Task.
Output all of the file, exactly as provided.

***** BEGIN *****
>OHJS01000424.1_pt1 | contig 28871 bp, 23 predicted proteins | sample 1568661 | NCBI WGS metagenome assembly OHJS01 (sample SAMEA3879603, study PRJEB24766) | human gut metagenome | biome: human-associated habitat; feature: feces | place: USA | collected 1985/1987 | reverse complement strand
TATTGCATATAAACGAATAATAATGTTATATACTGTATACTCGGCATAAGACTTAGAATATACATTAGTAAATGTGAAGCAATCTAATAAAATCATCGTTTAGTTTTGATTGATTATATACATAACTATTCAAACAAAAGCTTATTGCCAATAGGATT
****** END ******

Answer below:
>OHJS01000424.1_pt1 | contig 28871 bp, 23 predicted proteins | sample 1568661 | NCBI WGS metagenome assembly OHJS01 (sample SAMEA3879603, study PRJEB24766) | human gut metagenome | biome: human-associated habitat; feature: feces | place: USA | collected 1985/1987 | reverse complement strand
TATTGCATATAAACGAATAATAATGTTATATACTGTATACTCGGCATAAGACTTAGAATATACATTAGTAAATGTGAAGCAATCTAATAAAATCATCGTTTAGTTTTGATTGATTATATACATAACTATTCAAACAAAAGCTTATTGCCAATAGGATT